Subject: I have found a CD that I think you would enjoy
|Hank Dutt, David Harrington, Joan Jeanrenaud|
Witold Lutoslawski: String Quartet (1964) - Kronos Quartet
Genres: Jazz, Classical
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An extraordinary experience.
Mark Grindell | Shipley,West Yorkshire | 04/28/2003
(5 out of 5 stars)
"I had the unspeakable privilege of meeting Mr Lutoslawski in the year 1981, and it remains for me a memory that I will treasure always. He was a little man, very dapper and neat, and he had an impeccable English accent. I met him in the bar in the basement of St Johns Smith Square in London after a performance of his second symphony. Now, to be frank I had really idolised the fellow, having heard much of his work, and the funny thing was that after all this time, and face to face with the man, I couldn't really think of much to say. I wanted to ask, what does the secnd movement mean? What does it represent? I'm glad though, that I didn't. I'm also sorry I didn't, then the answer could appear here.I obtained an answer of a sort from remembering Leonard Bersteins comment about music being its own metaphor. Perhaps any answer would have been misleading. Perhaps I'm a traitor and would wish forever to actually ask.To technical details. The quartet is printed on a complicated system of fold out pages, some of which are LARGE. In any case, the score need very careful handling, the Polish edition I had had quite fragile paper.It's comprised of a series of architectural entities, "mobiles" in Witolds own words, which make a certain sound and the succession of which convey a kind of progression. I don't use the word journey - I can't explain why.The music is relatively easy to play. Even the first violin part is written in such a way that the high notes are mostly stopped harmonics rather than actual high notes. The actual composition is definitely the sort of atonal work of the mid century style that may or may not contain underlying series. My suspicion is that the series is actually the ascending series of semitones, no less. I'm serious - this may be the only work to use this series.The thematic material is definitely a study of the semitone interval, explored in itself, expanded, vastly distended and amplified over the landscape of the terrifying second movements first page (which is lengthy), and then presented as scattered, twinkling fragments of light over the closing movements.What is the quartet though? This virtually defies any description. Most commentators have reduced their description to a technical description of the aleatory nature of the counterpoint. The piece is not really intended to be repeated exactly, and there are no bar lines, or metronome marks, and its basically a matter of chance how the parts fit together exactly.The players have a complicated system of cues, carefully explained in the score, in which one mobile finishes when one player finishes a particular line, signalling the beginning of the next mobile. But again, what is the piece saying? It's certainly frightening and unsettling. Sometimes it seems to speak of some lonely place, some singular event, but as the piece unfolds into crisis and struggle, there is none of the expected resolution that might yield a kind of Webernian equilibrium. There is, though a kind of feeling of one episode of lesser disquiet following another, to a kind of colourful, chromatic familiarity. And then, a section appears which is actually marked as "March Funebre". This, of all sections is less disturbing than the preceeding material, sad, terrible really, but a kind of consolidation of grief, a kind of resolution into kindness. Then the piece ends via a series of transitions, softly and mysteriously. Lutoslawski remarks on the score that "no-one really knows who ends the piece".It's true. The piece is nothing but a distillation of the inquiet and unsettled, finally affording a reprise of the initial span of notes (a full chromatic scale, but distributed over different octaves, which is an amazing effect). Perhaps there is somthing of an equilibrium here.When I was a boy, hearing this for the first time at age 17, I doubt if in any case I could have completely comprehended this in the same way I understand any of Beethovens last quartets now. I'm different now, and grown up.This piece most emphatically does not possess the disturbing and horrifying kind of quality that, say, Shostakovich's last quartet has. This is a different kind of canvas, one in which dramatic flourishes do not always indicate emotional extremis, but perhaps a kind of impressionistic complexity.There is no great anger in the piece, but there is most certainly vigour and a kind of defiance. Certainly an inventive and most incisive musical mind - and I think Lutoslawski will be remembered that way, as someone who may be many things, a folklorist, a note painter, a creator of huge canvasses of colour, but above all, a most intelligent, eloquent, and formidable man. I will miss him tremendously."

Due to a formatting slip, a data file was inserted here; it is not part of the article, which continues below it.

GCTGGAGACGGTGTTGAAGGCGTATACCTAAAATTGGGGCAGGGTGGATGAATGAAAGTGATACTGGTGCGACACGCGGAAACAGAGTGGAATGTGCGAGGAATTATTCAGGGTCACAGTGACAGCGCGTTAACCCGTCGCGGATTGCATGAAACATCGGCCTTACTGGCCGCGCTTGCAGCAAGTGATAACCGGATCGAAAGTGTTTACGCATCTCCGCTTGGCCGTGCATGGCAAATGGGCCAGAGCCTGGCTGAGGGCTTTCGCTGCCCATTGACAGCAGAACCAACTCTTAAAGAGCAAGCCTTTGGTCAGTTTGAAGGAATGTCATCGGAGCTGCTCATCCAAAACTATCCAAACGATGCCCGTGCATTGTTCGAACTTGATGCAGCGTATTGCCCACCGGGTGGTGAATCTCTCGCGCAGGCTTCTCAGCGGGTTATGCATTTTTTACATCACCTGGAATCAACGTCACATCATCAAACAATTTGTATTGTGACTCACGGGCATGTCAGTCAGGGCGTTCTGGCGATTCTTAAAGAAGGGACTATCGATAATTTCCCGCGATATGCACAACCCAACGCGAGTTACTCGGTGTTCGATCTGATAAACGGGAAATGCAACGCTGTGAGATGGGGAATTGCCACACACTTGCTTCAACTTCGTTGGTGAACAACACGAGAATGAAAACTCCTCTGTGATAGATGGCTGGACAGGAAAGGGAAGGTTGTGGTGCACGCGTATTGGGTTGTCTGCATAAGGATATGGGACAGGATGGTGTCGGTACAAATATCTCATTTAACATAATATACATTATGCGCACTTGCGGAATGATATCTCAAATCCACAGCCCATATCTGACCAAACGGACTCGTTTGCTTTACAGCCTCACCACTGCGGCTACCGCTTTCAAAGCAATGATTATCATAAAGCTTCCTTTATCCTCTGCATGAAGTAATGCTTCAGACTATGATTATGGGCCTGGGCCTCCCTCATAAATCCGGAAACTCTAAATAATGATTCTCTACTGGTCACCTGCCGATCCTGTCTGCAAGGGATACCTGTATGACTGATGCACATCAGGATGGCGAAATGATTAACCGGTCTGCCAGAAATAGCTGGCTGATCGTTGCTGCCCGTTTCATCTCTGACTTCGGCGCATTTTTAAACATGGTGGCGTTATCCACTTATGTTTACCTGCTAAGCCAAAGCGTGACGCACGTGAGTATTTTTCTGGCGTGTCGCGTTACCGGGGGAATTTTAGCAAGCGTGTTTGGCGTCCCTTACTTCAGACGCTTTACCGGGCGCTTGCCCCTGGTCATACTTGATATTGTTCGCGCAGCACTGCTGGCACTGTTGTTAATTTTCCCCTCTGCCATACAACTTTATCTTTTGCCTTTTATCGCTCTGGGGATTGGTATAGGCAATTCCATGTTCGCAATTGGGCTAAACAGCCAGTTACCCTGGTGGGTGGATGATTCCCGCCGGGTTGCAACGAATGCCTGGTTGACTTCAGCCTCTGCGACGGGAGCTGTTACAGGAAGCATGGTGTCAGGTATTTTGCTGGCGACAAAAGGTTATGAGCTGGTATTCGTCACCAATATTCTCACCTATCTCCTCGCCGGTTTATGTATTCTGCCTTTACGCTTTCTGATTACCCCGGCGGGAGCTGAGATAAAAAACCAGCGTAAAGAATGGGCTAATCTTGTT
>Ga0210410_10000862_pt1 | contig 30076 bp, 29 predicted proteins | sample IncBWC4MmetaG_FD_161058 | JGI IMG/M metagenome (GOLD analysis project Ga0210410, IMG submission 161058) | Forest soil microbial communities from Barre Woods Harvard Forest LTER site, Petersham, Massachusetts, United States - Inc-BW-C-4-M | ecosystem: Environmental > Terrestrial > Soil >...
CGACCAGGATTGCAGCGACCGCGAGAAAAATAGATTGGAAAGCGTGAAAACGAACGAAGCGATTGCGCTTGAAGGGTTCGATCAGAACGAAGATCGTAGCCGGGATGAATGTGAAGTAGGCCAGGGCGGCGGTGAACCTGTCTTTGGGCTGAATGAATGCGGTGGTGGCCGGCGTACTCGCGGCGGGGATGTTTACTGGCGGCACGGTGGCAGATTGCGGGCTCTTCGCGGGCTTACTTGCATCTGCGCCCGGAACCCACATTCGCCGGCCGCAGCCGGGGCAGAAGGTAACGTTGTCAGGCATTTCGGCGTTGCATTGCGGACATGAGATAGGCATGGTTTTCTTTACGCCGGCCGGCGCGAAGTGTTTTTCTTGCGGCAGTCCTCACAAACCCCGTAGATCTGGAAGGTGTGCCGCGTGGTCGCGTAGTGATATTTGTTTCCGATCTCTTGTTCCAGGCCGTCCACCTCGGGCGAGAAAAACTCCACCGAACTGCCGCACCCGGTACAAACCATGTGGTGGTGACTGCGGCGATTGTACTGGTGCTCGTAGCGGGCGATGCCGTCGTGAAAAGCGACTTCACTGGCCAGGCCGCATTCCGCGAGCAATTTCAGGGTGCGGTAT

Strings addicts! Here is your manna!
lianas | St. Louis, MO United States | 09/25/2000
(5 out of 5 stars)
"Not only is Kronos Quartet one of the greatest ways to access modern string quartet composition (and more) but this disc featuring one of Polands great composers is a short but sweet gem of his work. If you have aleady discovered Krzysztof Penderecki or Karol Szymanowski (even Edjar Varese or Gyorgy Ligeti, neither of whom are Polish), Witold Lutoslawski must be your next composer to meet. Here is an inexpensive and excellent chance to meet him."
lianas | 07/17/2004
(5 out of 5 stars)
"This composition is a real good time to listen to. It is abounded in chaos, though it still maintains a dynamic structure. This album rocked my pants off, that's for damn sure. Beautiful, creepy music."